Plus, Luthor is out there and already established as a major businessman (hence the Lexcorp tanker and eighteen wheeler), he’s bound to use this against Superman in the future.

  • Mike Zeidler says:

    There’s a version (the Donner cut? bonus TV edit footage?), where Superman retrieves Zod later.

  • clatterboot says:

    I also was bothered by the massive property destruction, but I can see how it can be put into the “first time out” category.

    The biggest gripe of mine was all of the Krypton stuff. So Jor El knows that on Earth a kryptonian will have super abilities? How does he know that? They mention other Kryptonian colonies, but they specifically do not mention “Oh, and on one colony with a yellow sun we could fly and shoot lasers out of our eyes!” Superman’s powers are established as a combination of the atmosphere and the yellow sun, but how does Zod & Co. know that they will get powers? How do their powers with an hour of exposure equal a lifetime of Clark’s?

    It’s all just a convoluted explanation of how he has super abilities, but the deeper you dig, the less sense it makes. I think that over time, Marvel had the right idea- “he got bit by a spider: boom, powers.” Unless you’re JMS, no one cares where the spider came from.

  • Fred says:

    I found the movie quite entertaining and a little reminiscent of Superman.

  • Jack says:

    Given that the writers of this movie are the same team that gave us a Batman who stops Selina Kyle from using a gun in one scene, only to spend the climax of the movie firing Michael Bay levels of automatic firepower from his helicopter, I think the level of destruction in this movie is perfectly understandable.

  • Jack says:

    Also forgot to add: killing General Zod is like a thing for Superman. He’s done it enough. It’s what comes next that matters.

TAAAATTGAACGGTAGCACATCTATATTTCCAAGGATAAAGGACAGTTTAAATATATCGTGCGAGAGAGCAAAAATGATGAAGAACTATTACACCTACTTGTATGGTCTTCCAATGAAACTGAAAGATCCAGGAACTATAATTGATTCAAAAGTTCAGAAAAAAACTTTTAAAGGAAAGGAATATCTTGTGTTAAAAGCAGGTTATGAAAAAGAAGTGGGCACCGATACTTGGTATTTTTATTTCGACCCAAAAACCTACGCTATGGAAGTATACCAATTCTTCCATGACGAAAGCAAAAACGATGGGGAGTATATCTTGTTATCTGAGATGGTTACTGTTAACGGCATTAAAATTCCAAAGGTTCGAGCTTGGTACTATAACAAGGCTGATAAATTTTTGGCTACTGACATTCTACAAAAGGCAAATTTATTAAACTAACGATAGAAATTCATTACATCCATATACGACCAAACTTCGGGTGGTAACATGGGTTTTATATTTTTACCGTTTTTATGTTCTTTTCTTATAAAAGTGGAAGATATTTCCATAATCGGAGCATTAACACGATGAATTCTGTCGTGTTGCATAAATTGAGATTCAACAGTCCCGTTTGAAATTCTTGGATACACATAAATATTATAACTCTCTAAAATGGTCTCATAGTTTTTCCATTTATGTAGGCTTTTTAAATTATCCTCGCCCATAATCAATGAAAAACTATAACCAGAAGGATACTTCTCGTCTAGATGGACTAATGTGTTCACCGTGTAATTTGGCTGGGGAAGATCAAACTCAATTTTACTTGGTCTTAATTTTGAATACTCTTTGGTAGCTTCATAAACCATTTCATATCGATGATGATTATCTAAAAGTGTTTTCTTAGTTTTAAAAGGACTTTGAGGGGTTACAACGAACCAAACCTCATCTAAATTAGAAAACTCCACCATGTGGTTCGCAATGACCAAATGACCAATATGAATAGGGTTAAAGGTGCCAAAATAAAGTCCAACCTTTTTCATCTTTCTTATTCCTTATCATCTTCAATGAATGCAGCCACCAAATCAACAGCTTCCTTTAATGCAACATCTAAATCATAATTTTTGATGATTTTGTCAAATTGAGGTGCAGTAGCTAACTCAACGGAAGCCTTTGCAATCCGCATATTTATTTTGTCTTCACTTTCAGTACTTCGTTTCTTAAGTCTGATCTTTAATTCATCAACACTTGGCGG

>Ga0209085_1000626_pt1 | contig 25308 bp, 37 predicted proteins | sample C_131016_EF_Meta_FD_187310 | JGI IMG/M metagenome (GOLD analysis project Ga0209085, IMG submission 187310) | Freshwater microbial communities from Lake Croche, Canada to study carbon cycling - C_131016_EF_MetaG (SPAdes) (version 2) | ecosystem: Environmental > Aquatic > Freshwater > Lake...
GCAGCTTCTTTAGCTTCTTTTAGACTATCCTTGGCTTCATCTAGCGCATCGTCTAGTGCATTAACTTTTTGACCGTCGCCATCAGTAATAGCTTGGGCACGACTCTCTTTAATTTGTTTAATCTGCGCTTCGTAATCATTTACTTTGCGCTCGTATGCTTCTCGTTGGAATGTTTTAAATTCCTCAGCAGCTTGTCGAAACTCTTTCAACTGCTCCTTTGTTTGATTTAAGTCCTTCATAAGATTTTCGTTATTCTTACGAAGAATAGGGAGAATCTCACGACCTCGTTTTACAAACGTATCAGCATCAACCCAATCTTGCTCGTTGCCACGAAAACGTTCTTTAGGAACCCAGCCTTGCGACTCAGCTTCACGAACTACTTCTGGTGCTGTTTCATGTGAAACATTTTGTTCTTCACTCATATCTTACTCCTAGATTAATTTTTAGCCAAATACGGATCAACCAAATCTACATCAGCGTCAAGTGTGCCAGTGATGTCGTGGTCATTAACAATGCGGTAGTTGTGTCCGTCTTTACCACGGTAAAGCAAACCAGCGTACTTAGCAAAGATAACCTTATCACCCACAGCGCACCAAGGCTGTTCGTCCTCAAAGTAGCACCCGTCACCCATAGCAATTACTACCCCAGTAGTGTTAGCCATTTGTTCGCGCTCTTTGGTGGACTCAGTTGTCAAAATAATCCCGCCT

• AJ says:

    I’ve watched the trailers and managed to get tickets to the June 12 premiere here in Asia. I was honestly hoping that wouldn’t be another Green Lantern. the entire Krypton scene was a good beginning making me remember Byrne and Mignola’s World of Krypton mini series. I got a fanboy rush during the initial flight scene. Michael Shannon was a very good Zod and Antje Traue (Faora) is now my movie crush.
    It is by no means a perfect film but I liked it enough to have watched one more time and made me interested again in Superman. I’m way more of a Batman fan

  • I avoided the revealing paragraphs as you suggested. I wish a similar caveat could have been made about the above comments. Thanks guys.

  • Frowny says:

    I love Jeff Parker’s work, but his defense of the “abandoned” buildings reminded me of the ridiculous news reports in episodes of Power Rangers where the anchor had to inform us that all the buildings destroyed were empty, and while property damage happened we’re just all so gosh darn glad the Rangers could kill that giant chicken with scissors. It seems like trying to have your incredibly destructive cake and eat it too, your appetite not ruined by a body count.

  • Zack Snyder’s Power Rangers: awful idea, or merely terrible?

  • AJ says:

    the final battle between Zod and Superman reminded me of the battle between Miracleman and Kid Miracleman in Miracleman 15 especially when Zod tore off his armor and just wore his black undersuit. the end of the battle was the same.

  • Adam says:


    Saw it last night. I’m the opposite of the people who say ‘they didn’t stick the landing’. The end was the only part of the movie I liked. They did a good job of capturing the scope of the kind of destruction two gods would cause if they went to war. This isn’t to say it wasn’t problematic. I could convince myself ‘the city has been evacuated!’ until they ended up in Grand Metropolis Station (or whatever) and there were people there. I guess either we’re to assume that Superman was constantly using his x-ray vision to make sure no one was in his path when he was punching Zod/getting punched or else Superman’s going to be pulling bone, hair and offal out of his suit for the next few weeks.